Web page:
Mended By the Potter’s Hands

By: Marcy Barthelette

But the Jar he was making did not turn out as he had hoped, so he crushed it into a lump of clay again and started over. Jeremiah 18:4

Sometimes I work for hours on a drawing and it just doesn’t look right. Frustration and doubt creep in. Should I scrap it or keep trying? I hate to throw away the work I’ve already done but I don’t want to waste more time on something that will eventually land in the trash. Decision made! The trash can has a new addition.

No doubt we’ve all embarked on projects that ended in the trash. When I make an error while drawing with ink I can sometimes rethink that portion of the project and cover the mistake without detracting from the final result. Sometimes, however, the error is so very conspicuous that nothing can rescue the work. Ink is permanent and my only recourse is to trash the much-anticipated drawing. That always hurts but is a fact of my chosen medium.

Did you notice in the opening verse, the potter was unhappy with the jar he was turning so he simply crushed it, and with a little manipulation, it was a workable piece of clay again? Who knows how many times a potter crushes his or her work to start over and make something lovely or useful or if they’re very talented, both lovely and useful.

I’ve stood amazed, alongside a potter’s wheel watching as a new creation takes form. And then a subtle shift, a finger touches a weak spot in the wall of the vessel, and a would-be masterpiece slumps on its side. The patient potter collects the clay and works it in his hands until it achieves the form he wants and he begins the process again. I admire how quickly a potter recovers from a disastrous experience at the wheel. But it makes sense, they’ve only lost a little time and, hopefully, learned a lesson or two along the way. A chunk of clay is very forgiving, allowing the potter lots of second chances.

I am not the potter, not the potter’s wheel; is not the value of the shape attained as dependent upon

the intrinsic worth of the clay as upon the wheel and the Master’s skill? Stephen King, The Stand

We, humans, are not unlike that lump of clay, supple and malleable, sculpted by the hands of the Master Potter. Think of the great value God places on you, enough that He is willing to re-sculpt you over and over again to achieve just the masterpiece He wants you to be. That’s a pretty awesome concept.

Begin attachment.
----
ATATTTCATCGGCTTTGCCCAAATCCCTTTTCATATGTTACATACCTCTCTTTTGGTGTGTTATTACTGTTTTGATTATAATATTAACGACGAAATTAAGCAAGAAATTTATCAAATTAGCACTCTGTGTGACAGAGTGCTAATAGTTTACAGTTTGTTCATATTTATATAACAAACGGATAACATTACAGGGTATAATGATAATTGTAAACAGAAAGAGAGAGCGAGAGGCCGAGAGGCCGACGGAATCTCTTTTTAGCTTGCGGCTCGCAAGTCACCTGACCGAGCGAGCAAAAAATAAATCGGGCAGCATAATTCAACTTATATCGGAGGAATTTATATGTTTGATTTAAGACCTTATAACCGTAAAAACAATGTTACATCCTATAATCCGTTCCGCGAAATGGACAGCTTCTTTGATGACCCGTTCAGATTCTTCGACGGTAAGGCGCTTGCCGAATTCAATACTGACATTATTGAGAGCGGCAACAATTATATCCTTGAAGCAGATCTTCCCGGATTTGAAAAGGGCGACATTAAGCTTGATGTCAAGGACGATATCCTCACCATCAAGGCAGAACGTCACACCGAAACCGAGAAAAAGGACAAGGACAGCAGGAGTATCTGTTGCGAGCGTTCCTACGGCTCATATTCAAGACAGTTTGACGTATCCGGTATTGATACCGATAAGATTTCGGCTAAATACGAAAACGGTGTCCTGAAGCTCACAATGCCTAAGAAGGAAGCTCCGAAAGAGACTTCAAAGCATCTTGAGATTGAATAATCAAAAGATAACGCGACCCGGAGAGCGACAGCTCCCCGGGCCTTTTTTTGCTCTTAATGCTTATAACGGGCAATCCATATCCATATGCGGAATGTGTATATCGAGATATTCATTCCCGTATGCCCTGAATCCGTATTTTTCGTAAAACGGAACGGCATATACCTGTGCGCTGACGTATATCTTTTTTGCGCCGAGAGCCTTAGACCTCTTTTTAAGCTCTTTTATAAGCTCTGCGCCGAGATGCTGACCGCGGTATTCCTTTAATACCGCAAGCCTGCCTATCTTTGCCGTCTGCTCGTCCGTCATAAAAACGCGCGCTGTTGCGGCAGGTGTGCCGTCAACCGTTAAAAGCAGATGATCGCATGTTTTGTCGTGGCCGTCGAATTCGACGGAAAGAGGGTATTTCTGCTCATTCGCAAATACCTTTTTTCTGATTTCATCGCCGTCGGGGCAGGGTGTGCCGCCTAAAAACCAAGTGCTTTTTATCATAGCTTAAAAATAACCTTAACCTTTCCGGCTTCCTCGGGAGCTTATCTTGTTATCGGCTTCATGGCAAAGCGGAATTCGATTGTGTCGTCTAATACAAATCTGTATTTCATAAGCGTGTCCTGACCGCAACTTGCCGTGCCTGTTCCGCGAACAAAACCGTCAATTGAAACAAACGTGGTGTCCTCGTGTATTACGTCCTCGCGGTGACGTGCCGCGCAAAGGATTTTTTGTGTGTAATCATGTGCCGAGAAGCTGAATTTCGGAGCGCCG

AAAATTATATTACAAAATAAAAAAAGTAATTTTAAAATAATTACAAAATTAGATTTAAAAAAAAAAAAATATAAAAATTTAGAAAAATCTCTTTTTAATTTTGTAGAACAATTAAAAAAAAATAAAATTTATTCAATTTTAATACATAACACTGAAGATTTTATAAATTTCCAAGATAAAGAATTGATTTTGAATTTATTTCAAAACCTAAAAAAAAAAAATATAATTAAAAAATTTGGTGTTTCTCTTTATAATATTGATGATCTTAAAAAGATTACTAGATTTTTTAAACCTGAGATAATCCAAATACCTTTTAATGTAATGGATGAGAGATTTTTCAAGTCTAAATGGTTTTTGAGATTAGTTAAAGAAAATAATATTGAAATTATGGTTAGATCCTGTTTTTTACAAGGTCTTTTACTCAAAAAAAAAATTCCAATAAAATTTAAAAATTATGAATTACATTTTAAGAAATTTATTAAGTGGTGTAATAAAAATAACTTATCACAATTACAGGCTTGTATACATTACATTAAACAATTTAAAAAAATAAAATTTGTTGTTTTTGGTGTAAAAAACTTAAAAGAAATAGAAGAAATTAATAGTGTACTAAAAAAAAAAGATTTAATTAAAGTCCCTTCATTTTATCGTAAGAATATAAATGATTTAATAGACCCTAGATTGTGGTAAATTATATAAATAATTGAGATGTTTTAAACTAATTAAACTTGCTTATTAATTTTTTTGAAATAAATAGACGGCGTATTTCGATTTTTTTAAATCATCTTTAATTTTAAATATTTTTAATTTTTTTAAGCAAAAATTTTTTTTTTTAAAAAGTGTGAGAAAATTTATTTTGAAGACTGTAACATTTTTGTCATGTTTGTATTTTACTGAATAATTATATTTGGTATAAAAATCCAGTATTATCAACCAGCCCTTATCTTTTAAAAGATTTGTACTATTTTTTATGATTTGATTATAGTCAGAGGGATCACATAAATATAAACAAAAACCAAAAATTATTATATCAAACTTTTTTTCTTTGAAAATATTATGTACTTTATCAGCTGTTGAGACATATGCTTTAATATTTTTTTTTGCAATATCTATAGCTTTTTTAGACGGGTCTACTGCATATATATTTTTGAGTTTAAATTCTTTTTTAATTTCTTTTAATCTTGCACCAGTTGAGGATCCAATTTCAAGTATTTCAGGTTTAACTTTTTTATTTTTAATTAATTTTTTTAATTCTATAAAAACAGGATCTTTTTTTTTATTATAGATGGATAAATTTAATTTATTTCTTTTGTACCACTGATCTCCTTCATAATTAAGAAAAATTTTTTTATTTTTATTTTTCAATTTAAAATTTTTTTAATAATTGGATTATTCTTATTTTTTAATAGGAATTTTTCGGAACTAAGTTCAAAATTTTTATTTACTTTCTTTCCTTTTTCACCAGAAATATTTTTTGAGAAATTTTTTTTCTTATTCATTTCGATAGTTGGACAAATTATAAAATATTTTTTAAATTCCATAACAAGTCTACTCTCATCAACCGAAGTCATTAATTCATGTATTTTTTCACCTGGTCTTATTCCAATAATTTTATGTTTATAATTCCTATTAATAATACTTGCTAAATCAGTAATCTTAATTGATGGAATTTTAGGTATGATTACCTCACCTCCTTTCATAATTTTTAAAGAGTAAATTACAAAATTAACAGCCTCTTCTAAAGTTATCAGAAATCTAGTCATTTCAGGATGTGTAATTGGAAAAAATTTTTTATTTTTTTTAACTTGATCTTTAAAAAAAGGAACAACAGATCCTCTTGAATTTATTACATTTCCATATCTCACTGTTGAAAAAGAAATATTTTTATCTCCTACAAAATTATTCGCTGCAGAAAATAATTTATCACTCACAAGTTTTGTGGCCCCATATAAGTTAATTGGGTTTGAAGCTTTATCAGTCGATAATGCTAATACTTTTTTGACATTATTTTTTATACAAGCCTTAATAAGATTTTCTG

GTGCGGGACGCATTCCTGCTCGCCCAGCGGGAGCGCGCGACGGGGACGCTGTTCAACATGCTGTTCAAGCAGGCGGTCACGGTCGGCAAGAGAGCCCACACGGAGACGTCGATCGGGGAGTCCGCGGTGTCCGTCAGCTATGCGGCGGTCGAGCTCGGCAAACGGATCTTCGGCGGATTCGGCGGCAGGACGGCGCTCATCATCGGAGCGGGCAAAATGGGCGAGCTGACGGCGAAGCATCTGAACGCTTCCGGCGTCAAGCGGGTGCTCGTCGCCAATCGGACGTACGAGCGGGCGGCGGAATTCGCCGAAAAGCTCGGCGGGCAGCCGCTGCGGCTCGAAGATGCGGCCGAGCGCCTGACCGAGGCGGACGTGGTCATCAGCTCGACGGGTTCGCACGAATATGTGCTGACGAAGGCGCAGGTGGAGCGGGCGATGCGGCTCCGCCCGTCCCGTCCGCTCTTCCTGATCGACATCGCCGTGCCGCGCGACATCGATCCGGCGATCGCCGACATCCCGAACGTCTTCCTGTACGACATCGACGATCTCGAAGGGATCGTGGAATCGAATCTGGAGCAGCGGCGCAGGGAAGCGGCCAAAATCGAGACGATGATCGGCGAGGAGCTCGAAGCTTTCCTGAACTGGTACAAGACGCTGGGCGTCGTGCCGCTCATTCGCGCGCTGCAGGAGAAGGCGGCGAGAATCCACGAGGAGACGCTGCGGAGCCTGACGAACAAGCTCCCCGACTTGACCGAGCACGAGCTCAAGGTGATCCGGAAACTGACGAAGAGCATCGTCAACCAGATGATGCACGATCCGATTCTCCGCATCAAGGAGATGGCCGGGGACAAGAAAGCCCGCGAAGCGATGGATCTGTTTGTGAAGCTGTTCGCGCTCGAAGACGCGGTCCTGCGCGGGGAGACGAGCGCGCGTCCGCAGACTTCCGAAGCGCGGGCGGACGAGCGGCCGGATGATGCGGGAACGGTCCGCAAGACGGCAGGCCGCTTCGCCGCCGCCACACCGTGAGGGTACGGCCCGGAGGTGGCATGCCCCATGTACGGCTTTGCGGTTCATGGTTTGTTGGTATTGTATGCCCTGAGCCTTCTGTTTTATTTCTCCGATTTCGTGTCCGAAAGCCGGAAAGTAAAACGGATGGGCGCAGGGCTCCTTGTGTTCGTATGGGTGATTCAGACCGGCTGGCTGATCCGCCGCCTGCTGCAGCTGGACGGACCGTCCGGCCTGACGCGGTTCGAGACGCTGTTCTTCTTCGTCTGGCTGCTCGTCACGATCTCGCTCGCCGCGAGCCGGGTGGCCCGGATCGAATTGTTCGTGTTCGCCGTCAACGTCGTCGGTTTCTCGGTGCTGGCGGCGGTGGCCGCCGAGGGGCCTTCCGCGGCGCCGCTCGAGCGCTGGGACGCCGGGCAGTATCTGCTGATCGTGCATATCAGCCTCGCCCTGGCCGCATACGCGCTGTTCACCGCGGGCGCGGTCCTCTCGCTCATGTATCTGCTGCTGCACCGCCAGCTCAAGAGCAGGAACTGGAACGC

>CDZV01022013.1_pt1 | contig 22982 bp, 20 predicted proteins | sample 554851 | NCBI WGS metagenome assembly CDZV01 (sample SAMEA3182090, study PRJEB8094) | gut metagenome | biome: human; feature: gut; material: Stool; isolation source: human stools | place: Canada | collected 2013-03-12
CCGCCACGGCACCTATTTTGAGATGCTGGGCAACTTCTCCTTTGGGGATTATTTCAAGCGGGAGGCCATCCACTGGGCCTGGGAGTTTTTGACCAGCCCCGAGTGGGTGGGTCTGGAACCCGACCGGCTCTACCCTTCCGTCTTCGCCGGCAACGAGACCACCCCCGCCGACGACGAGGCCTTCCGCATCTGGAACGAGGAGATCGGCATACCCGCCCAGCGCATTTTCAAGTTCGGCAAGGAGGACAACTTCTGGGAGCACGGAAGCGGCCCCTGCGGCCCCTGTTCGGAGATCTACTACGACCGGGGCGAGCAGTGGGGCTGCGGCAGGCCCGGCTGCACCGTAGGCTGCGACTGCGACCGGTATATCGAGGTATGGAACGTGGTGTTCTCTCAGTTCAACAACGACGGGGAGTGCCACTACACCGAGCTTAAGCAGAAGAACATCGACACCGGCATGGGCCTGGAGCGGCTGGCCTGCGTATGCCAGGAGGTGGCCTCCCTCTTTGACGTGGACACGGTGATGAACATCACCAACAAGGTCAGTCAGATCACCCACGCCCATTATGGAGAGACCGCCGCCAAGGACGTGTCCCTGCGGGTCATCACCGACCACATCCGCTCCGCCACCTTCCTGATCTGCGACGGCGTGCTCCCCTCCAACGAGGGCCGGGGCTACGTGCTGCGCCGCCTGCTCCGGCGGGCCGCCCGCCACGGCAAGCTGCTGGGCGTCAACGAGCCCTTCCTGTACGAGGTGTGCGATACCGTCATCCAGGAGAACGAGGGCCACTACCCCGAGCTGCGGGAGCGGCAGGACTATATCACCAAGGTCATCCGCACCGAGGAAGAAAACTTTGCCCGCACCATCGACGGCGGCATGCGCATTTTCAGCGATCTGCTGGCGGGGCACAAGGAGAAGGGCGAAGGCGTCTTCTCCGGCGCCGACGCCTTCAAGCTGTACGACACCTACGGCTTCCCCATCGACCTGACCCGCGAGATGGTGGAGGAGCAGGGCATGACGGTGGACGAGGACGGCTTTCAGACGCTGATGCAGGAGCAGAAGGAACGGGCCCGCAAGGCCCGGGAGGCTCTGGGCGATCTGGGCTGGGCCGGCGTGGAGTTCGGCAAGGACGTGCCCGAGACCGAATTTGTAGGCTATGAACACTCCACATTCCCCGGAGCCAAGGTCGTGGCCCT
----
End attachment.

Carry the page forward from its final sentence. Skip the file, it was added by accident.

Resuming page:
Thank you for making me so wonderfully complex! Your workmanship is marvelous—how well I know it. Psalm 139:14

There is a cherished Japanese art form called kintsugi. I won’t go into great detail about the history of the process (you can read all you want online) but essentially the Japanese word kin means golden and tsugi means to join, together they become a tool with which to beautifully mend a broken treasure. Historically, many of Japanese families’ ceramic wares are passed from generation to generation and when one is broken the family incurs a tremendous loss. Therefore they searched for centuries to find a way to repair their broken pieces of pottery and eventually produced a lacquer similar to modern clear-drying glue. Lacquer in the joints, once applied, must be thoroughly dried before a dusting of silver or gold is then added, tracing each crack and adding to the history of the piece. There is no wish to hide the imperfection but rather to celebrate the flaws as features of natural or organic beauty.

You weren’t a mistake, and you’re not overlooked. You’re known and loved by the most powerful force in the universe.   
(Bear Grylls, Soul Fuel)

You see where this is going. We are all flawed vessels. We’re a mess of cracks and broken pieces. But the Master Creator is able to mend all those flaws, making us new again. It’s a never-ending process until that day when He welcomes us to eternity, a masterpiece created by His own hands.

But now, Lord, you are our father. We are the clay, and you are our potter. All of us are the work of your hand. Isaiah 64:8 CEB

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